Decolonizing UNDRIP’s Implementation
Held on November 5, 2020, the session was attended by over 70 youth from AFN, ITK, MNC, CRE and a number of law schools. This session was an important first step in involving Indigenous youth in the implementation of UNDRIP.
While most of the group expressed feeling hopeful about the implementation of UNDRIP in general, nearly all participants expressed feeling skeptical or distrusting that it would be done in a meaningful way. Participants agreed that UNDRIP should be rolled out differently depending on the needs of communities, over time, and not in silos defined by the Government of Canada.
The most direct, efficient, and effective way to decolonize the implementation of UNDRIP and ensure Indigenous communities are invested in its success as a reconciliation framework is to empower those communities to lead the process at every stage, including in interpreting the document itself.
In addressing the specificities of how UNDRIP could impact their individual communities, youth agreed that the particular community impact will depend entirely on how the roll-out is done. Some youth had questions about how UNDRIP will impact existing resource-sharing agreements, and more generally how and whether the concept of free, prior, and informed consent will be respected and enforced by the Government and by resource extraction industries. One youth with roots in the North expressed hope that UNDRIP will further bolster existing frameworks in and around their community, especially in regards to hunting, fishing, and education autonomy.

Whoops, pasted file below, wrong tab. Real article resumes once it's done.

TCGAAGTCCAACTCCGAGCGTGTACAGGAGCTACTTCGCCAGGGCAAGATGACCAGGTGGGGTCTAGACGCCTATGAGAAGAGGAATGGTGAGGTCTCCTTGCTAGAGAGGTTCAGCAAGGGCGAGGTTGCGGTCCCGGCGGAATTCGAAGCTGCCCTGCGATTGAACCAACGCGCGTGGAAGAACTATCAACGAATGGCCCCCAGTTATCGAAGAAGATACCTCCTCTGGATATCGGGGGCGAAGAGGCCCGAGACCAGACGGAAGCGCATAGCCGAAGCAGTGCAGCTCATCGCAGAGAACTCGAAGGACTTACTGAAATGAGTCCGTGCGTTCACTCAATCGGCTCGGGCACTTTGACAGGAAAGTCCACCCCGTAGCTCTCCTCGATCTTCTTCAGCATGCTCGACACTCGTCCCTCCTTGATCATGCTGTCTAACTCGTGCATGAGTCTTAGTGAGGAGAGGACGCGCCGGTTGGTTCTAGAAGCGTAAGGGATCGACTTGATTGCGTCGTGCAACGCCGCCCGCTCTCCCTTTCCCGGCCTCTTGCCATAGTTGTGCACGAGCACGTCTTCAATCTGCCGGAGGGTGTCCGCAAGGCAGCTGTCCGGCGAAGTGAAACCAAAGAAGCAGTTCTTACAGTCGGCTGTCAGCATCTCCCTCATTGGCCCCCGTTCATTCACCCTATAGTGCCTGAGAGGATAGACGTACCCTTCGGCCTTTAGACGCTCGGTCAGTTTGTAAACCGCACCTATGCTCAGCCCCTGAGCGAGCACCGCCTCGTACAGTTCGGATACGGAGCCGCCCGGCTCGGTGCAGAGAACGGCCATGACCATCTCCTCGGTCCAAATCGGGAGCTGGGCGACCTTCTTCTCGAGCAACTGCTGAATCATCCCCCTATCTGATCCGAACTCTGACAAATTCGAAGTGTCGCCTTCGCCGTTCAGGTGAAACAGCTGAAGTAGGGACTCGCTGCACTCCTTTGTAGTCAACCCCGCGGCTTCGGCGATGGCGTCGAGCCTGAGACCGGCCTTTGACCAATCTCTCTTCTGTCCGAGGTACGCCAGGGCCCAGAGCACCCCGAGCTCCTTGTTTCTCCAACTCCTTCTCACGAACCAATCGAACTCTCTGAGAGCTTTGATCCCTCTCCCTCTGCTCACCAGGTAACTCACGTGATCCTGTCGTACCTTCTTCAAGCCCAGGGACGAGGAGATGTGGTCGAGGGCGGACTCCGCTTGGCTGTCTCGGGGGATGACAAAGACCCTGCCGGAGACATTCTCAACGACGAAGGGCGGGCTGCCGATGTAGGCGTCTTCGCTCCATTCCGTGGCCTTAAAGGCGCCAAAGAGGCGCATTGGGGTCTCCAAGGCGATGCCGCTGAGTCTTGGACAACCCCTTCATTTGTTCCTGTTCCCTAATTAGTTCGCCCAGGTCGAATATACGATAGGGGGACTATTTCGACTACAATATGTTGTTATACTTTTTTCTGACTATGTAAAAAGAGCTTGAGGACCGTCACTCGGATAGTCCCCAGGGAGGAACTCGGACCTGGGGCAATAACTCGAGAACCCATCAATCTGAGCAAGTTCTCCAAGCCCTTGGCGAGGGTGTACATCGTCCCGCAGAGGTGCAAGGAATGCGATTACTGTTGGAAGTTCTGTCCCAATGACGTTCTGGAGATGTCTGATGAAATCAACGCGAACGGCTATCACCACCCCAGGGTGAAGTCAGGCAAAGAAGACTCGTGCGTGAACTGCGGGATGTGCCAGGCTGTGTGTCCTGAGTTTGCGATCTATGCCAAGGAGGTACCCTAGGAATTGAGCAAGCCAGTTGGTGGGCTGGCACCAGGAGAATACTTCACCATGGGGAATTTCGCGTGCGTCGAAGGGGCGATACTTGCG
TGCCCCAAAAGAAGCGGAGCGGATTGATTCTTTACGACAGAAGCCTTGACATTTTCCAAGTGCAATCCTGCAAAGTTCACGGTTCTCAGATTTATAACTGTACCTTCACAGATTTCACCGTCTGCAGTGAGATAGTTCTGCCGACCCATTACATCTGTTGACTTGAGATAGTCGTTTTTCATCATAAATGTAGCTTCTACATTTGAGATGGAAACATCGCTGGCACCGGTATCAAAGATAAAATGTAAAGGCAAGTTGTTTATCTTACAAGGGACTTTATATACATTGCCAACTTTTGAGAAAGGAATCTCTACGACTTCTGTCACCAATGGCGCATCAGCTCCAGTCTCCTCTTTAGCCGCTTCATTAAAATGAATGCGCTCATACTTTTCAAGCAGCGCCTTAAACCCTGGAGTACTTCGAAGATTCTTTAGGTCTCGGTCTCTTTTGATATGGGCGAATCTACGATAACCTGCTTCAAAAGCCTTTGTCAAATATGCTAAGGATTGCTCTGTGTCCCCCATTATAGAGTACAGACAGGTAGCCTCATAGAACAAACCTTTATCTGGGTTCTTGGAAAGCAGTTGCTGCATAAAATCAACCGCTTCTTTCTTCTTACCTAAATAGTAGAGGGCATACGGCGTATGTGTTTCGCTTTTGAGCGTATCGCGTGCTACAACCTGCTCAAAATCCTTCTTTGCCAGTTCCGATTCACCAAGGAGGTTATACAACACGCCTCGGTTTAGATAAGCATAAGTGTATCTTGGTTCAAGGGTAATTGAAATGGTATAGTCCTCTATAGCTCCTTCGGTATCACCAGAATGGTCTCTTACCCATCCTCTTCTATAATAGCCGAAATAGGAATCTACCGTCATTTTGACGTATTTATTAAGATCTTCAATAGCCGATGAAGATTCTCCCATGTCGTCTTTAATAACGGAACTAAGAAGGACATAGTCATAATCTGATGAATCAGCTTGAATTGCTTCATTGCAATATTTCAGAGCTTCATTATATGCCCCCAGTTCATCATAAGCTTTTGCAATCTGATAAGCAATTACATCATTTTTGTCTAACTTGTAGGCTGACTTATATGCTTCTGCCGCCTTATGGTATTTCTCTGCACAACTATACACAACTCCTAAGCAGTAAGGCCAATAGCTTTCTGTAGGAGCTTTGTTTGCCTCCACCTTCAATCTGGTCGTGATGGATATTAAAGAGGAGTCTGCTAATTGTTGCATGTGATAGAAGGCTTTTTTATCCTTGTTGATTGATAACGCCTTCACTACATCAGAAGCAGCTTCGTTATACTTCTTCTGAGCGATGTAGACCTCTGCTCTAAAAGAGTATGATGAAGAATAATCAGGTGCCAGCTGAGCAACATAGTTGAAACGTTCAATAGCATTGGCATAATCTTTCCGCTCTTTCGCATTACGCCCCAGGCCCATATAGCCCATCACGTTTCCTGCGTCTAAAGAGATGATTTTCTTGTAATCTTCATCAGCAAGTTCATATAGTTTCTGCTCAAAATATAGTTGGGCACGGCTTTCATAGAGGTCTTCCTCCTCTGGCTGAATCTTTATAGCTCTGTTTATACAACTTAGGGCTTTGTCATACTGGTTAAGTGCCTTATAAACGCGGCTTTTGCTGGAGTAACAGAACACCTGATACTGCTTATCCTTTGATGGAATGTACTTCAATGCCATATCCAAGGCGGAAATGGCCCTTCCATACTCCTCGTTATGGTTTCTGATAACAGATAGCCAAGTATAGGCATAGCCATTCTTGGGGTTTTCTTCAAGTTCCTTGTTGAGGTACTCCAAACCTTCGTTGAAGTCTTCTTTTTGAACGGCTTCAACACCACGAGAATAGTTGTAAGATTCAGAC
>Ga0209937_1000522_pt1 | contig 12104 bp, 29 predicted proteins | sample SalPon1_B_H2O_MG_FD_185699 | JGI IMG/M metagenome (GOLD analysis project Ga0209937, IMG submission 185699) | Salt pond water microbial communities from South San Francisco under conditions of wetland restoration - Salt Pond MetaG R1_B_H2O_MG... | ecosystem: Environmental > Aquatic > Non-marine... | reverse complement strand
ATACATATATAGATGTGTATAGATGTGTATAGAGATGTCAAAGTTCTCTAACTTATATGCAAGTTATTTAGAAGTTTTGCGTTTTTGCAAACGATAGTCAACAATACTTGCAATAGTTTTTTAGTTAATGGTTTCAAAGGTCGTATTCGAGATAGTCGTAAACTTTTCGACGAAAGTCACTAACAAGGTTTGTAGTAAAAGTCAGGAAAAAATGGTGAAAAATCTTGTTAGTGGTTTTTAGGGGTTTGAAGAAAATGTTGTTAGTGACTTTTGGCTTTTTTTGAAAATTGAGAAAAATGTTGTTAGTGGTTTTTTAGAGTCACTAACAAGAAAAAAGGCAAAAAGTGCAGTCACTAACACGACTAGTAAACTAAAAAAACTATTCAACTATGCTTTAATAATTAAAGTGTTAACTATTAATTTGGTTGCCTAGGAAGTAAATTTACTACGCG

The Youth we spoke to agreed that discussing reconciliation necessitates a discussion of tangible actions related to decolonization and fighting white supremacy, in order to ensure the implementation works to solve issues; and not perpetuate them. Relatedly, land sovereignty/justice also needs to be a key component of this discussion. One participant suggested that Indigenous land control and sovereignty is its own matter that should not be grouped in with conversations about self-government and self-determination. This aims to ensure that the complexities of these conversations are not diluted, and ample time and space is provided to discuss each separately.
Finally, participants were unanimous that implementing UNDRIP needs to include a public education component that targeted non-Indigenous Canadians. The idea that non-Indigenous Canadians need to build their understanding of Indigenous peoples histories and realities as a central component to reconciliation is not a new one – the Royal Commission on Aboriginal Peoples (1996), Truth and Reconciliation Commission of Canada (2015), and the 2019 Reconciliation Barometer all identified this as crucial to real reconciliation and change in this country. With the wide reach of UNDRIP, perhaps this process can be an opportunity to build this capacity in hopes that we can move forward together towards a shared goal of respecting the inherent rights of Indigenous peoples in a meaningful way.